Out on the track, Stuck stops the talking and gets on with the driving once more. The engine is terrifically flexible – capable of trickling along at 1000rpm in fifth without fuss of fouled plugs – but it is far more impressive for its responsiveness. And it delivers real power as it rockets through the rev range; enough to have the M1 at 60mph in 5.6sec if you do it right – and that’s fairly and swuarely in the upper echelon of the supercar league. With the engine full out, it provides 50mph in first, 74 in second, 106 in third, 139 in that long fourth and 162 in top. The ratios make it easy for the driver, when he wishes to extract the utmost from the M1, to keep it in the fire-and-fury 4500 to 6500 rev band. There, it has a wealth of punch, and a really good throttle linkage gives the toes finite control: you can play this car so accurately on the throttle. 

When the engine is at full cry, or when you’re cruising at something around 130mph, it becomes obvious that BMW have put a lot of effort into insulating the cabin. The engine is only 10in behind the occupants’ heads and yet the noise level is quite modest for a mid-engined car. Such is the degree of insulation in the firewall that, although the heat from the engine helps keep the upper glass panel fog-free it does not raise the cabin temperature: the air conditioning is there to look after that side of your comfort anyway. 

Giugiaro’s aerodynamics work. The M1’s Cd is a modest 0.38 but the shape has a natural stability – Stuck runs the thing out flat and, with just over 160mph on the clock, you are aware of the degree of directional accuracy and purpose the car is displaying. Its sheer grip in bends is no less impressive, and it doesn’t seem to make that much difference whether the road is wet or dry. Push it in fast and this is a car that very quickly gives you the confidence to do that: it exposes itself to you, lets you read it easily – and there is very, very slight understeer. You detect it as a feeling of stability and know that you need to turn the wheel just a little more rather than finding the nose widening its line. You soon learn to keep the power on hard, and that the car will react to it by sitting down, the wheels four-square upon the road (part of the suspension geometry’s secret is minimal camber and caster change) to simply howl around the bend. Perhaps the most notable feature of the car is that, power full on, it remains in a period of absolute neutrality for an extraordinarily long time. When it does break away, it goes cleanly but very quickly, and you’ll need a clear mind and swift reactions to give it what it asks. That, in reality, is just a short, swift, dab of opposite lock. It comes back as cleanly as it breaks away, with very taut body motion and little tendency to over-correct. Put the think in Stuck’s hands, and he’ll push it through that period of neutrality to rip-roaring oversteer and use the precision of the throttle control and the edge of the engine’s power to hold the car in a long, long drift, sideways as hell, sweeping it round in a clear and steady arc to the apex and then bringing it straight again with effortless but precise wheel and throttle action. Experience such a demonstration and you know that this car handles as sharply and is as finely-balanced as any mid-engined car there is.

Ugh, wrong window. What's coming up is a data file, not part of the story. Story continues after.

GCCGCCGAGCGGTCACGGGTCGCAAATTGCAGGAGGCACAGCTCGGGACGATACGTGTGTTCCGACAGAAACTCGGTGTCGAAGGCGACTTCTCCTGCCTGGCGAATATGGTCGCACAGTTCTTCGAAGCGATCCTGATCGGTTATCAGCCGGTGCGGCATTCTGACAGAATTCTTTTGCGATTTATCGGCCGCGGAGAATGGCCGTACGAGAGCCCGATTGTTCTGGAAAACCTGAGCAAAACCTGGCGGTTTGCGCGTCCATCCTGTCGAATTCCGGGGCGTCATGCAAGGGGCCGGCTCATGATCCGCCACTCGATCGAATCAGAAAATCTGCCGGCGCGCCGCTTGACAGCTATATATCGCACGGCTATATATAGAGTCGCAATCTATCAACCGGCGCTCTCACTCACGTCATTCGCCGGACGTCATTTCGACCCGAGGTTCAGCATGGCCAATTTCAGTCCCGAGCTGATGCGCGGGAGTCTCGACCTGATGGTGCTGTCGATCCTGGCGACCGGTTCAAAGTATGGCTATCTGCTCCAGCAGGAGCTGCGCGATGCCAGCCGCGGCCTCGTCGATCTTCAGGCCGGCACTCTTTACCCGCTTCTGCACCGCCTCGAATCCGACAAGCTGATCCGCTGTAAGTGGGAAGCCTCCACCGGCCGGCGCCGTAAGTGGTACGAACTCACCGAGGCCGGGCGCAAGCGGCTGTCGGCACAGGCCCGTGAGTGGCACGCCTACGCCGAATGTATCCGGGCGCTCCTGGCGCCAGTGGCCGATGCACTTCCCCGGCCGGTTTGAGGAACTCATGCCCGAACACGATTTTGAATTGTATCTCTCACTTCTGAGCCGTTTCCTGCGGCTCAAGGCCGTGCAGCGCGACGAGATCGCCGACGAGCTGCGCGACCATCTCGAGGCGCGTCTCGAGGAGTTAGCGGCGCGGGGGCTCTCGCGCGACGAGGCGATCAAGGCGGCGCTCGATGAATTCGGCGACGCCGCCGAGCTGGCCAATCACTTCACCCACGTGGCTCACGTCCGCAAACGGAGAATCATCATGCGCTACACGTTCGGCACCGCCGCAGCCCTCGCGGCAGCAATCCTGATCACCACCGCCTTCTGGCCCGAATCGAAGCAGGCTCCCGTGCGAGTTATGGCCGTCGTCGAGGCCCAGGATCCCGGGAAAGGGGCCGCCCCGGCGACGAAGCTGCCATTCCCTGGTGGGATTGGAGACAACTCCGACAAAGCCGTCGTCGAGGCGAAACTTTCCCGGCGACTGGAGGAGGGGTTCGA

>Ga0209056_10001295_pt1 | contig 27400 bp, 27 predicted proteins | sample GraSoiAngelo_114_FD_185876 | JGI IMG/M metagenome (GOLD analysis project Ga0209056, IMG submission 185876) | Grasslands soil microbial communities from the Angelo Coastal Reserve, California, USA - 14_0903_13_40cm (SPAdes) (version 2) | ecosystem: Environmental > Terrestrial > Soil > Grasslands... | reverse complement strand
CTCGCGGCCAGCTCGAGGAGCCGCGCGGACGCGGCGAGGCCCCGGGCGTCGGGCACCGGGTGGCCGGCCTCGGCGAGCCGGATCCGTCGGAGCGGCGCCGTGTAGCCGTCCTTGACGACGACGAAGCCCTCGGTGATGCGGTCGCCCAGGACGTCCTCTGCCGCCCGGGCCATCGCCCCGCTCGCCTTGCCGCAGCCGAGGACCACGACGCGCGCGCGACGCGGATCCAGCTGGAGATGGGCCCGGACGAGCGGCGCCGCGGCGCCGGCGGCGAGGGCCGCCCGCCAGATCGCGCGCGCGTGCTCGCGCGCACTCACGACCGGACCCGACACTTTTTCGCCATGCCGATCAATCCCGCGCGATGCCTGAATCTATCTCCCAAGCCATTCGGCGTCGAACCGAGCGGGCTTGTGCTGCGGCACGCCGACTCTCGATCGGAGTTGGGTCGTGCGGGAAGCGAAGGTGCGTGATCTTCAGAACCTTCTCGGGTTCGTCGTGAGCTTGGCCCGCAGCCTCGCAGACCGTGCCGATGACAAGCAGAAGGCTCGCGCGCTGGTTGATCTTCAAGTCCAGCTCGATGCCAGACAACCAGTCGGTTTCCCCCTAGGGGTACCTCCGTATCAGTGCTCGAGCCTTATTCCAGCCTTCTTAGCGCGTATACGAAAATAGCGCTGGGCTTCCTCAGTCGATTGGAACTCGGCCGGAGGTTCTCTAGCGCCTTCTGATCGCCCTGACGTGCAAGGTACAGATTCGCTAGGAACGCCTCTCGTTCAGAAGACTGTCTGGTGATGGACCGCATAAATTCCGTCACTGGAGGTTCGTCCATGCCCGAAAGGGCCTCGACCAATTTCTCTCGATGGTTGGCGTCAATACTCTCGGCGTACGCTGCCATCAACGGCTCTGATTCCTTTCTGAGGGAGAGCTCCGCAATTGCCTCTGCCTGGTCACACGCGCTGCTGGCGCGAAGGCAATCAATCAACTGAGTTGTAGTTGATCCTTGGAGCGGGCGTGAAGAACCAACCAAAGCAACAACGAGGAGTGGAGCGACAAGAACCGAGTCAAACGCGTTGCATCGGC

And if it doesn’t back the sheer excellence of its cornering with a pampering ride it has a comfort level that is still very good. The springs are in fact set quite soft, ready to let the wheels move easily over the bumps, but the Bilsteins dance to a firm tune, helping to provide the car with its poise and control. So you feel them doing their job at low speeds and on very awkward surfaces, but few would be the passengers who would complain of discomfort, and few the drivers who would not be thankful for the level of communication that they transmit. It’s the same with the steering: the rack is unassisted, the effort needed to swing the wheel modest, the results excellent and the information fed back ideal. Your foot tells you the same care has been taken with the braking: there is servo assistance but there is plenty of feel in the system, and the performance of the four big, inner ventilated discs is up to the sort of storming Stuck likes to dish out. 

It’s a thing of efficiency, this BMW: the instruments are clear and laid out for easy reading. The wide, low binnacle jutting up from the main dash selection that houses them also carries normal BMW-style vertically-sliding levers for the air conditioning, heating and ventilation. Fully-adjustable grated air outlets are let into the lower edges of the economical fascia; and the stereo system lurks tidily in the upper part of the central console. The balance controls, the rockers for the rear demist, hazard flashers and fog lights are in the flat section beside the gearlever (which has first back and to the left, with the upper four gears in the main H). It’s a business-like, almost stark cabin. But no driver will find much to argue about once he’s underway. And, make no mistake, that’s what this BMW is all about – real performance, and the trimmings or lack of them that go with it.  

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Source : http://www.carmagazine.co.uk/car-reviews/magazine-reviews/brain-and-brawn-in-bmws-best-car-archive-march-1979/

'The dream has come true' - our first experience of the BMW M1 supercar: CAR+ archive, March 1979